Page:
Can Epistemically Rewarding Relations serve as a basis for individuation of and reference to non-arbitrary groups?


  • Résumé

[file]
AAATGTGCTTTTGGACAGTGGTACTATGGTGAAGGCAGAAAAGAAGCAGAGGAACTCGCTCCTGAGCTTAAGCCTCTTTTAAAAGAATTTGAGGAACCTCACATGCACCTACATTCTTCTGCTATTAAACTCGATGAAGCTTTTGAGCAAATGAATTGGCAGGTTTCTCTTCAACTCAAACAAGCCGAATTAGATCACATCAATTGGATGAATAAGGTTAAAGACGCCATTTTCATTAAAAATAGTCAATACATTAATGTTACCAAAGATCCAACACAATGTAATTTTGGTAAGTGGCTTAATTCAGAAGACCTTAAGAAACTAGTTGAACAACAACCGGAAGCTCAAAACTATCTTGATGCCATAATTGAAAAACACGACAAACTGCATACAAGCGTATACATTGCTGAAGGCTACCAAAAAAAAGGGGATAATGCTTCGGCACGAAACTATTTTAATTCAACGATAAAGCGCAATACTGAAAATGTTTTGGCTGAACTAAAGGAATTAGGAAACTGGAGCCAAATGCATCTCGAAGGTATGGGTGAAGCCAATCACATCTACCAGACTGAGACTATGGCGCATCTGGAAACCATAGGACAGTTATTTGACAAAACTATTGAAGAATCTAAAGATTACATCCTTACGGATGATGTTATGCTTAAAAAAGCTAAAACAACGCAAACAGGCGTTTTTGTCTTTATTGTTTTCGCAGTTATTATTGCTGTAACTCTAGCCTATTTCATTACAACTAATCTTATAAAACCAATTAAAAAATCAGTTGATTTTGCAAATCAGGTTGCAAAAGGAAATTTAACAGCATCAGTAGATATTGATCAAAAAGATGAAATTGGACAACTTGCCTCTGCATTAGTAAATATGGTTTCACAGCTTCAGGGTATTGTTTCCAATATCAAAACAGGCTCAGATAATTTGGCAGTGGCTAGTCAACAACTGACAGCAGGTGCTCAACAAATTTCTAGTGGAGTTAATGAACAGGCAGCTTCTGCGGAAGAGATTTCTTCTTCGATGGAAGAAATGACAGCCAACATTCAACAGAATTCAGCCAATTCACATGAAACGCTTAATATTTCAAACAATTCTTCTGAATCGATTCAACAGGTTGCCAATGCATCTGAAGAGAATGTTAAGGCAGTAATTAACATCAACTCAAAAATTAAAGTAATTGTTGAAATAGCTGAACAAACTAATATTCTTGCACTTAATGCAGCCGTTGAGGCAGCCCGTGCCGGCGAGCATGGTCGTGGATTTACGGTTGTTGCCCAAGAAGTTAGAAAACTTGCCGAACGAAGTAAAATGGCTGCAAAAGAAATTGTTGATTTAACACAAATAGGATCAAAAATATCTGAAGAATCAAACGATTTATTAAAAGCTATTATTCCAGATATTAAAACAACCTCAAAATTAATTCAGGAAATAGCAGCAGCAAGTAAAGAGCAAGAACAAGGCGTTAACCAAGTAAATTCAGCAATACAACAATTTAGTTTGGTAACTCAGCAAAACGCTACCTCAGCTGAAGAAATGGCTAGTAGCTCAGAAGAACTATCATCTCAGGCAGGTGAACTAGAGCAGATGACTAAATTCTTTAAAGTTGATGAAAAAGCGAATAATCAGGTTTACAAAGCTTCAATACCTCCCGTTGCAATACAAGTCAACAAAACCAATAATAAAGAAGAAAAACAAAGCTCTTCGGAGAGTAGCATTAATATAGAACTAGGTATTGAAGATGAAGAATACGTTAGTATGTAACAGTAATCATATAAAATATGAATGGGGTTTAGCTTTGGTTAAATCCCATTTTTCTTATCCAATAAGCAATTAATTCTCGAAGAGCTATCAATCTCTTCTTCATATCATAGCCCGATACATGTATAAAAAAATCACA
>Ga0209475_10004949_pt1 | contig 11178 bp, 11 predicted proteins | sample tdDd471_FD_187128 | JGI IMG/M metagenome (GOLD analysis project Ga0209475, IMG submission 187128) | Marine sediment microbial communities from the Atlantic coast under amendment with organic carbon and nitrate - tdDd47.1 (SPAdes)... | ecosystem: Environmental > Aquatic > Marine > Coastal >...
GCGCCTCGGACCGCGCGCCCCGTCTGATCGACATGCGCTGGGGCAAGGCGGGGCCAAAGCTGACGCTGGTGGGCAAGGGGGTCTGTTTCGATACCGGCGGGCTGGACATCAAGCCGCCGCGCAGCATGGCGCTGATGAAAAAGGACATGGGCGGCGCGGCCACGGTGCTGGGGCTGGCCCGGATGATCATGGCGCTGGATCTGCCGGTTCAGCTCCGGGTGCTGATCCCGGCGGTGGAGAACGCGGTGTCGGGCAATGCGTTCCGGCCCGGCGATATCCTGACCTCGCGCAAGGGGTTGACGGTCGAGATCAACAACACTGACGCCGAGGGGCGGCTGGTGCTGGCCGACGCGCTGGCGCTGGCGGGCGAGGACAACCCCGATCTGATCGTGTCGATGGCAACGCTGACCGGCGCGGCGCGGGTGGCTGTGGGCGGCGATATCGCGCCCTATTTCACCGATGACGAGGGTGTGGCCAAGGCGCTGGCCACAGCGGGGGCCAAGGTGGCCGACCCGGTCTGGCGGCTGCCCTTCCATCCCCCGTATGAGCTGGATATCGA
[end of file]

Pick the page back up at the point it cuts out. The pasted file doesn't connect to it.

Can Epistemically Rewarding Relations serve as a basis for individuation of and reference to non-arbitrary groups? The conceptual framework of mental files figures in on one of the key debates of analytic philosophy – the question of descriptivism versus singularism. First introduced in Philosophy in the 1960s (Grice 1969), followed by corollaries in linguistics (Kartunnen 1976) and cognitive studies (Kahneman, Ttreisman and Gibbs 1992), the framework seeks provide an alternative to the descripitivist account of singular reference . This bears on some of the classic concerns of the philosophy of language such as identity mistakes involving co-referential terms (e.g. the renowned Hesperus and Phosphorus problem first introduced by Frege). Mental files are postulated as a mode of representation based on relations of acquaintance rather than on the satisfaction of descriptions, allowing for a two-level semantics (akin to Frege's sense/reference distinction) which avoids the pitfalls of descriptivism, an approach widely discredited by the ‘New Theory of Reference' elaborated by Kripke, Putnam and Marcus since the 1970s. More recently, the framework gained prominence in the form developed by Recanati, who posits an indexical model for relational determination of reference. The ‘active ingredient' of this model is “Epistemically Rewarding Relations” whereby an object is ‘given' to the acquaintance of a subject, rather than being ‘presented' to the subject through in terms of its properties. Crucially, on this account, the properties presumed to be true of the object, are not necessarily part of the mental file. Thus, in the case of coreference, one can conceive of two distinct mental files, serving as distinct modes of representation of the same object, without being committed to those modes of representation consisting of different description of the same object (Recanati 2012). The class of objects most commonly discussed in the literature of the descriptivism/singularism debate is that of individual spatio-temporally contiguous unique objects (Mont Blanc, Venus, Clark Kent, Cicero, Bernard J Ortcutt etc.). The proposed research will examine the applicability of ER to groups, qua non spatio-temporally contiguous objects, such as natural kinds, e.g. water, gold, swans, birch trees etc., possibly extending the discussion to artificial groups such as economic kinds, e.g. currencies, and technological kinds, e.g. cars, pens, ovens, (but will in any case be limited to groups, members of which have spatio-temporal extension, excluding mathematical groups, logical groups etc). The status of such groups as objects is subject to various debates in metaphysics, but at least in the context of the relevant literature in Philosophy of Language and Philosophy of Science, there seems to be a tendency to treat such groups (at least as regards natural kinds) as unique individual objects, and thus subject to individual thoughts and reference albeit objects which are not spatio-temporally contiguous. Thus, Kripke argued that reference to natural kinds functions in the same way as do proper names, suggesting there is in the world a unique object ‘water' in the same way as there is in the world a unique object ‘Thomas Jefferson' (Kripke 1980). In a similar vein, Quine held that “any sum of parts which are water is water” (Quine 1960). This might represent the intuition that these groups constitute discrete singular objects about which singular thoughts can be formed, in some meaningful way that arbitrary mereological sums (say, the sum of a light-post in Paris, a door-knob in London and a cat in Cairo) do not. The proposed research will seek to maintain the position that non-arbitrary groups are objects about which singular thoughts can be formed, but will argue that this position has thus far been maintained in the literature by appealing to essential properties (such as the molecular structure H20 in the case of water or the atomic number 79 in the case of gold) as an individuating as well as reference-fixing principle (Kripke 1980). If this is true, it will emerge that even the historical champions of non-descriptivism in fact maintain crypto-descriptivist premises, at least with regard to non-arbitrary groups. The proposed research will therefore examine whether ER can provide a genuine non-descriptivist alternative to essential properties as a principle of individuation and reference fixing for non-arbitrary groups, qua singular objects that lack spatio-temporal contiguity. While the main thrust of the proposed research is in the field of Philosophy of Language rather than metaphysics and will therefore not include a comprehensive and substantive justification of the view that non-arbitrary groups are to be seen as singular objects. However, a brief survey of competing views with regards to groups will be provided as well as an explication of some key consequences of this view. In the course of this study, a number of pertinent problematic issues will have to be addressed. Notably, a tenable distinction will have to be elaborated between individuation or reference qua ‘specific immediate object' (pending a more rigorous designation), e.g. “this is Rosinante”, and individuation or reference qua member of a group (possibly sortal individuation), e.g. “this is a horse”. For instance, in the classic example of “it's a bird, it's a plane, its Superman”, there seems to be one level of reference at which the individuation – as it were, the sense of “it” – remains constant throughout all of the three successive identifications (we are still speaking of the same “it” whatever it may be), and another level of reference at which the object is re-individuated with each distinct identification (if “it” is a plane, it is not a bird, and if “it” is superman, it is not a plane). Prima facie, the research project will have made a substantive contribution if it can be shown that this second level of individuation and reference can be established to be relational. This would reinforce the theoretical value of the Mental Files framework by extending its applicability and explanatory power. Moreover, the research will have highlighted significant distinctions stemming from the distinction between individuation and reference to individual objects and groups, which seem to have been largely overlooked thus far. Such a clarification could potentially be brought to bear on additional significant issues related to groups-as-objects, such as the relation between numerical identity (as in, “these are two names for the same object”) and sameness of kind (as in “the same liquid was introduced into the two test-tubes” or “the two products were paid for with the same currency”). Finally, identifying and explaining possible exceptions to the hypothesized relational nature of singular thoughts and singular reference, may meaningful in the context of response to various criticisms posed to the mental files framework. Thus, the following provisional structure can be projected for the research: Provisional Bibliography Azzouni, J. (2011) Singular Thoughts (Objects-Directed Thoughts). Proceedings of the Aristotelian Society, Supp. Vol. 85 : 45-61. Baxter, D., 1988, “Many-One Identity,” Philosophical Papers, 17(3): 193–216. Barcan, Ruth C. (1947). ‘The identity of individuals in a strict functional calculus of second order'. Journal of Symbolic Logic 12 (1):. Beebee, Helen & Sabbarton-Leary, Nigel (eds.) (2010). The Semantics and Metaphysics of Natural Kinds. Routledge. Bealer, G., 1975, “Predication and Matter,” Synthese, 31(3–4): 493–508.. Burge, T., 1975, “Mass Terms, Count Nouns, and Change,” Synthese, 31(3–4): 459–478. –––, 1977, “A Theory of Aggregates,” Nous, 11(2): 97–117. Burke, M., 1992, “Copper Statues and Pieces of Copper: A Challenge to the Standard Account,” Analysis, 52(1): 12–17. Campbell, J. (2006) Sortals and the Binding Problem. In F. McBride (ed) Identity and Modality, Oxford : Clarendon Press, 203-18 Chisholm, R., 1973, “Parts as Essential to Their Wholes,” Review of Metaphysics, 26(4): 581–603. –––, 1975, “Mereological Essentialism: Some Further Considerations,” Review of Metaphysics, 28(3): 477–484. Dasgupta, S., 2009, “Individuals: an essay in revisionary metaphysics,” Philosophical Studies, 145(1): 35–67. Denkel, A., 1989, “Matter and Objecthood,” Dialogue, 28(1): 3–16. Devitt, M. (1989) Against Direct Reference. Midwest Studies in Philosophy 14 : 206-40. Donnellan, K. (1966) Reference and Definite Descriptions. Reprinted in S. Schwartz (ed.) Naming, Necessity, and Natural Kinds, pp. 42-65. Ithaca : Cornell University Press, 1977. Donnellan, K. (1970) Proper Names and Identifying Descriptions. Synthese 21 : 335-58. Evans, G. (1982) The Varieties of Reference (edited by J. McDowell). Oxford : Clarendon Press. Dummett, M., 1981, Frege: Philosophy of Language, 2nd edn., Cambridge, MA: Harvard University Press. Ellis, B., 2001. Scientific Essentialism, Cambridge Studies in Philosophy. Cambridge University Press. Fine, K., 1994, “Compounds and Aggregates,” Nous 28(2): 137–158. –––, 1999, “Things and Their Parts,” Midwest Studies in Philosophy, 23(1): 61–74. –––, 2003, “The Non-Identity of A Material Thing and Its Matter,” Mind, 112(446): 195–234. Geach, P. (1962) Reference and Generality. Ithaca : Cornell University Presss. Goodsell, T. (2011) Mental File Explanations. Ms. Hacking, Ian (2007c), 'Putnam's theory of natural kinds and their names is not the same as Kripke's', Principia 11(1), 1–24 Hirsch, E., 1971, “Essence and Identity,” in Identity and Individuation, M.K. Munitz (ed.), New York: New York University Press. Kripke, S. (1980) Naming and Necessity. Oxford : Blackwell. Loar, B. (1976) The Semantics of Singular Terms. Philosophical Studies 30: 353-77. Lowe, J. (2007) Sortals and the Individuation of Objects. Mind and Language 22 : 514-33. McDowell, J. (1977) On the Sense and Reference of a Proper Name. Mind 86: 159-85. Murez, M. (2011) Mental Files and the Dynamics of Identity. Peacocke, C. (1975) Proper Names, Reference, and Rigid Designation. In S. Blackburn (ed.) Perini-Santos, E. (2006) Perceptual Modes of Presentation and the Communication of De Re Thoughts. Facta Philosophica 8 : 23-40. Prior, A. (1959) Identifiable Individuals. Review of Metaphysics 12 : 521-39. Reprinted in his Putnam, H. (1975) The Meaning of Meaning. In his Philosophical Papers 2 : Mind, Language and Reality, pp. 215-71. Cambridge : Cambridge University Press. Pylyshyn, Z. (2003) Seeing and Visualising. Cambridge, Mass. : MIT Press/Bradford Books. Recanati, François, 2012. _Mental Files_. Oxford University Press. Recanati, F. (1993) Direct Reference : From Language to Thought. Oxford : Blackwell. Recanati, F. (1996) Domains of Discourse. Linguistics and Philosophy 19 : 445-75. Recanati, F. (2004) Literal Meaning. Cambridge : Cambridge University Press. Recanati, F. (2010a) Singular Thought : In Defence of Acquaintance. In R. Jeshion (ed.) New Essays on Singular Thought, pp. 141-89. Oxford : Clarendon Press. Recanati, F. (2011) Mental Files and Identity. In A. Reboul (ed.) Philosophical Papers Dedicated to Kevin Mulligan. Electronic publication, University of Geneva, Philosophy Department (http://www.philosophie.ch/kevin/festschrift/). Recanati, F. (2012a) Immunity to Error Through Misidentification : What It Is and Where It Comes From. In S. Prosser & F. Recanati (eds.) Immunity to Error Through Misidentification : New Essays, pp. 180-201. Cambridge : Cambridge University Press. Recanati, F. (2012b) Empty Singular Terms in the Mental-File Framework. In M. GarciaCarpintero & G. Martì (eds.) Thinking and Speaking about Nothing, pp. 00-00. Oxford : Roca-Royes, Sonia (2011). ‘Essential Properties and Individual Essences.' Philosophy Compass 6 (1): Russell B. (1910-11) Knowledge by Acquaintance and Knowledge by Description. Proceedings of the Aristotelian Society 11 : 108-28. Sainsbury, M. (2002) Departing from Frege. London : Routledge. Sainsbury, M. (2005) Reference Without Referents. Oxford : Clarendon Press. Salmon, N. (1986) Frege's Puzzle. Cambridge, Mass. : MIT Press/Bradford Books. Salmon, Nathan U. (2005). Reference and Essence. Prometheus Books Schiffer, S. (1981) Indexicals and the Theory of Reference. Synthese 49: 43-100. Schiffer, S. (1995) Review of Direct Reference. Linguistics and Philosophy 19 : 91-102. Schroeter, L. (2008) Why Be an Anti-Individualist ? Philosophy and Phenomenological Research 77 : 105-141. Strawson, P. (1997) Entity and Identity. Oxford : Clarendon Press. Sharby, Richard (1968) Why a Class can't Change its Members Noûs Vol. 2, No. 4 Sidelle, Alan (1989). Necessity, Essence, and Individuation: A Defense of Conventionalism. Cornell University Press Strawson, P.F., 1959, Individuals: An Essay in Descriptive Metaphysics, New York: J.W. Arrowsmith. –––, 1970, “Particular and General,” reprinted in Universals and Particulars: readings in ontology, Loux, M.J., (ed.), New York: Doubleday. Tahko, Tuomas E. (2015). Natural Kind Essentialism Revisited. Mind 124 (495): Treisman A. (1992) L'Attention, les traits, et la perception des objets. In D. Andler (ed.), Introduction aux Sciences Cognitives, pp. 153-91. Paris: Gallimard. Treisman, A. & Schmidt, H. (1982) Illusory Conjunctions in the Perception of Objects. Cognitive Psychology 14 : 107-42.